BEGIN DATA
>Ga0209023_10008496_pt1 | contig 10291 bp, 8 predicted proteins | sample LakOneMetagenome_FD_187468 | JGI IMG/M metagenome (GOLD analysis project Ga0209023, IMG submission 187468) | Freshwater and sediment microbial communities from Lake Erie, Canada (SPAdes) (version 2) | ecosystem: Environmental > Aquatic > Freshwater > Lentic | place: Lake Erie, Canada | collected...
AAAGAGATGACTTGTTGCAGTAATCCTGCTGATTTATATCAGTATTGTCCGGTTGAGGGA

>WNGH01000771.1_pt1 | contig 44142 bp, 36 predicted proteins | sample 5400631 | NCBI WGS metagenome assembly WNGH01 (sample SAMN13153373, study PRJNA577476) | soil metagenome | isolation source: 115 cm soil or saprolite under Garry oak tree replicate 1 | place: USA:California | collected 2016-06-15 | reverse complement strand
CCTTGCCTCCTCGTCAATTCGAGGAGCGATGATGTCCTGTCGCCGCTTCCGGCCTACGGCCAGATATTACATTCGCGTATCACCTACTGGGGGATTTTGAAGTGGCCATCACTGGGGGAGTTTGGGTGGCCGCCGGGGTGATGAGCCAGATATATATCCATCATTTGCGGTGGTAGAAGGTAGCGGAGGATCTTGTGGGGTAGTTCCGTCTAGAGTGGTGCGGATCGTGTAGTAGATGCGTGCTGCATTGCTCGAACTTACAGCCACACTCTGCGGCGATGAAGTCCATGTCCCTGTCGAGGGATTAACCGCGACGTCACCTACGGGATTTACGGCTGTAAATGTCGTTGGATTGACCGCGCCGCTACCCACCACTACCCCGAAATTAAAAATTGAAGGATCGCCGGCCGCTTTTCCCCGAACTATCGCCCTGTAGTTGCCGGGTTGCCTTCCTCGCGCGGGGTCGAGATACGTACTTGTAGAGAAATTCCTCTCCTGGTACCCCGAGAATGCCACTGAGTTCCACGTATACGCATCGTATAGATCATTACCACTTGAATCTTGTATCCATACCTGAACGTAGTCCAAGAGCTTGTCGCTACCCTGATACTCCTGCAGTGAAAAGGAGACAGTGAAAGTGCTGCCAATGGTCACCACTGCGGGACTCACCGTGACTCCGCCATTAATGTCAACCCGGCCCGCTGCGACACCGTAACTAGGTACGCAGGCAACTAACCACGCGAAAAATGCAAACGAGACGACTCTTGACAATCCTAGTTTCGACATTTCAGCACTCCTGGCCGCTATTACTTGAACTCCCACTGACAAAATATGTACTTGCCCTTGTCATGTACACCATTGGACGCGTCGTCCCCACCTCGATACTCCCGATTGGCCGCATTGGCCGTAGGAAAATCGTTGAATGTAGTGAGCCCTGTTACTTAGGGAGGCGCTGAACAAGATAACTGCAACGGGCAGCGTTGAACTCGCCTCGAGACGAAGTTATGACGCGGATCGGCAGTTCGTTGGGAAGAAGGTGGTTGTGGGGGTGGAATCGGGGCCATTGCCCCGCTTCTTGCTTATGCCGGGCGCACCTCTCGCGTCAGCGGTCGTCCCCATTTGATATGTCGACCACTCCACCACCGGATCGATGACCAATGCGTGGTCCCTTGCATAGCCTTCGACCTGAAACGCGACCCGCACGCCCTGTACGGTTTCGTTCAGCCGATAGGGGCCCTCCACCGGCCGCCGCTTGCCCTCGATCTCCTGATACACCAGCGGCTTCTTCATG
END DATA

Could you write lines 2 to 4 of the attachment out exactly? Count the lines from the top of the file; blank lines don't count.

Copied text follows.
AAAGAGATGACTTGTTGCAGTAATCCTGCTGATTTATATCAGTATTGTCCGGTTGAGGGA

>WNGH01000771.1_pt1 | contig 44142 bp, 36 predicted proteins | sample 5400631 | NCBI WGS metagenome assembly WNGH01 (sample SAMN13153373, study PRJNA577476) | soil metagenome | isolation source: 115 cm soil or saprolite under Garry oak tree replicate 1 | place: USA:California | collected 2016-06-15 | reverse complement strand
CCTTGCCTCCTCGTCAATTCGAGGAGCGATGATGTCCTGTCGCCGCTTCCGGCCTACGGCCAGATATTACATTCGCGTATCACCTACTGGGGGATTTTGAAGTGGCCATCACTGGGGGAGTTTGGGTGGCCGCCGGGGTGATGAGCCAGATATATATCCATCATTTGCGGTGGTAGAAGGTAGCGGAGGATCTTGTGGGGTAGTTCCGTCTAGAGTGGTGCGGATCGTGTAGTAGATGCGTGCTGCATTGCTCGAACTTACAGCCACACTCTGCGGCGATGAAGTCCATGTCCCTGTCGAGGGATTAACCGCGACGTCACCTACGGGATTTACGGCTGTAAATGTCGTTGGATTGACCGCGCCGCTACCCACCACTACCCCGAAATTAAAAATTGAAGGATCGCCGGCCGCTTTTCCCCGAACTATCGCCCTGTAGTTGCCGGGTTGCCTTCCTCGCGCGGGGTCGAGATACGTACTTGTAGAGAAATTCCTCTCCTGGTACCCCGAGAATGCCACTGAGTTCCACGTATACGCATCGTATAGATCATTACCACTTGAATCTTGTATCCATACCTGAACGTAGTCCAAGAGCTTGTCGCTACCCTGATACTCCTGCAGTGAAAAGGAGACAGTGAAAGTGCTGCCAATGGTCACCACTGCGGGACTCACCGTGACTCCGCCATTAATGTCAACCCGGCCCGCTGCGACACCGTAACTAGGTACGCAGGCAACTAACCACGCGAAAAATGCAAACGAGACGACTCTTGACAATCCTAGTTTCGACATTTCAGCACTCCTGGCCGCTATTACTTGAACTCCCACTGACAAAATATGTACTTGCCCTTGTCATGTACACCATTGGACGCGTCGTCCCCACCTCGATACTCCCGATTGGCCGCATTGGCCGTAGGAAAATCGTTGAATGTAGTGAGCCCTGTTACTTAGGGAGGCGCTGAACAAGATAACTGCAACGGGCAGCGTTGAACTCGCCTCGAGACGAAGTTATGACGCGGATCGGCAGTTCGTTGGGAAGAAGGTGGTTGTGGGGGTGGAATCGGGGCCATTGCCCCGCTTCTTGCTTATGCCGGGCGCACCTCTCGCGTCAGCGGTCGTCCCCATTTGATATGTCGACCACTCCACCACCGGATCGATGACCAATGCGTGGTCCCTTGCATAGCCTTCGACCTGAAACGCGACCCGCACGCCCTGTACGGTTTCGTTCAGCCGATAGGGGCCCTCCACCGGCCGCCGCTTGCCCTCGATCTCCTGATACACCAGCGGCTTCTTCATG